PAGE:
Miami University faculty and staff will receive increased salaries and financial bonuses for the 2021-2022 academic year, as announced by university President Gregory Crawford in June.
Miami’s salary pool will increase by 2% this year, and full-time employees in an annual pay bracket above $75,000 will earn an additional 0ne-time payment equal to 1% of their salary. Bonuses for employees below that bracket will be $750. Crawford said part-time employees would also receive bonuses.
The payments are a reward for “the extraordinary work and tireless efforts of Miami’s employees throughout the pandemic,” Crawford wrote in his announcement.
The bonuses follow an especially trying year for Miami employees, who taught and worked in difficult circumstances without the help of colleagues who were let go in anticipation of the COVID-19 pandemic’s financial toll.
In March 2020, Miami refunded tens of millions of dollars to students for unrealized services like housing and meal plans at the start of the pandemic.
Over a year later, Crawford reported that the university is now “in a much stronger financial position.”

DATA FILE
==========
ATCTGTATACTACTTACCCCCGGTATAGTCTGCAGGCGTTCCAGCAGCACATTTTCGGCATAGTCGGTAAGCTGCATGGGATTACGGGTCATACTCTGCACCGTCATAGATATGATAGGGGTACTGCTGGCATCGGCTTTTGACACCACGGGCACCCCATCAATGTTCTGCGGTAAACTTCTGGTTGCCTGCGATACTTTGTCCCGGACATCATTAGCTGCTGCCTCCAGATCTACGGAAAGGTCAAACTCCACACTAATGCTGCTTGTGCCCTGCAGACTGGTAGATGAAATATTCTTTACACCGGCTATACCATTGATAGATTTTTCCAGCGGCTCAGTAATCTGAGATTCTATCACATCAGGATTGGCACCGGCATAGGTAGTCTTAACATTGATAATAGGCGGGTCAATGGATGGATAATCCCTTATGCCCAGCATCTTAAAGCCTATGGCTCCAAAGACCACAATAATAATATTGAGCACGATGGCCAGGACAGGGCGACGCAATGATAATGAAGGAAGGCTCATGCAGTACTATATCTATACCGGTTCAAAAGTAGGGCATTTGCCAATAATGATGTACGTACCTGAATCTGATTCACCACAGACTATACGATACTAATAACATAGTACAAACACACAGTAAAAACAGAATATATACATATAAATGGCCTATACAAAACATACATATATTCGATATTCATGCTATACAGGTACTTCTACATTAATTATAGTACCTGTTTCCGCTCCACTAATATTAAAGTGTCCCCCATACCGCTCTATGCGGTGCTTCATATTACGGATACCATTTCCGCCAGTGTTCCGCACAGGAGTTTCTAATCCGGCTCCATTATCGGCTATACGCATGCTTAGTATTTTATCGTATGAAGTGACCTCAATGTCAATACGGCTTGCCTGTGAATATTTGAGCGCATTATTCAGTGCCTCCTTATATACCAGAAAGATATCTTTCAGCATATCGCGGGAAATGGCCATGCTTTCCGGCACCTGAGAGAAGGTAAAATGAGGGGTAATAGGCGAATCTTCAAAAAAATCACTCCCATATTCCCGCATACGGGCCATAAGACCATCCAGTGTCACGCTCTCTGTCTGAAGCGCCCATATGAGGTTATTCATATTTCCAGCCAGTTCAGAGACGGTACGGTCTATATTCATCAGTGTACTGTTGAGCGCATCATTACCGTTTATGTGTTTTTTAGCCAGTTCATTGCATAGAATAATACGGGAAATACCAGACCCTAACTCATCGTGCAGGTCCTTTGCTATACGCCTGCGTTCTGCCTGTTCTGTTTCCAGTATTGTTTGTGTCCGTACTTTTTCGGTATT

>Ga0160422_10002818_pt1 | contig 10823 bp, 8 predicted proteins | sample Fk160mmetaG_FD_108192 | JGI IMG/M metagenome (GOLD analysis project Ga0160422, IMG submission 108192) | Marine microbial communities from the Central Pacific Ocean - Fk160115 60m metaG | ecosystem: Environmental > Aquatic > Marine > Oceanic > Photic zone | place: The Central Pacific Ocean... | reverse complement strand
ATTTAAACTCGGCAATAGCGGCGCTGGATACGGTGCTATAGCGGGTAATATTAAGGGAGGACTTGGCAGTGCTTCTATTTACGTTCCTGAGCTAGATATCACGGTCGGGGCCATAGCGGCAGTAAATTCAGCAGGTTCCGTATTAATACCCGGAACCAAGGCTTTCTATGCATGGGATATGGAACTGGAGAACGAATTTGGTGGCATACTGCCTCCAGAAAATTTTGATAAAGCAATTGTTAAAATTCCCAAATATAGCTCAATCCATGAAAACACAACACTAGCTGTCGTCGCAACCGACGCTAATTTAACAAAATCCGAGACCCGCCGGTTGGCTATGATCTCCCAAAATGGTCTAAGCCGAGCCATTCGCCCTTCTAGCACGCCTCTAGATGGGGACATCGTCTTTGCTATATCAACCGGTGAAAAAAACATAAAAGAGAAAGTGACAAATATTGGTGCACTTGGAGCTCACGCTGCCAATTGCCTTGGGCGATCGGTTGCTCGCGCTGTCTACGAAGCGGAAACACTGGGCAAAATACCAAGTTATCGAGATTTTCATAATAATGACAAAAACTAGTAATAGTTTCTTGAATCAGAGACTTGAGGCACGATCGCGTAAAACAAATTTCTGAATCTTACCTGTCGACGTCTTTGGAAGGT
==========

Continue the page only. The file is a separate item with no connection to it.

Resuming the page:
This is due in part to what Crawford called “difficult steps,” including layoffs of visiting assistant professors and other employees.
Miami also had additional sources of funding including federal assistance from the Coronavirus Aid, Relief, and Economic Security (CARES) Act and other emergency relief funding.
Ohio Governor Mike DeWine told universities to expect a 20% reduction in state funding due to the pandemic, but by the end of the year, he only cut funds by 4.5%.
Miami’s Senior Vice President for Finance and Business Services David Creamer said DeWine’s aid didn’t stop there.
“Before we ended the year, [DeWine] actually, through some of the CARES Act money, restored almost all of that cut,” Creamer said.
Unexpected rounds of funding were approved by Congress in December 2020 and March 2021.
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Creamer said those funds helped patch losses caused by refunds and cover costs to test, quarantine, isolate and vaccinate students for COVID-19.
Crawford also credited the university’s financial position to “unexpectedly strong returns on [its] investments.”
“We had one of the strongest financial market performances this past year that we’ve seen in the last 30 years,” Creamer said.
He and Crawford credit those three pieces — investments, federal and state funding — with Miami’s ability to provide honorary payments.
Creamer said the university is still watching the virus closely in Oxford before expecting finances to make a full recovery.
“The year is so far off to a pretty good start,” Creamer said, “but we all remain concerned about the number of positive cases … We’re trying to prepare in case we see some outbreaks on campus to make sure we can manage that, but we’re certainly hopeful it’s going to be a more normal-looking year.”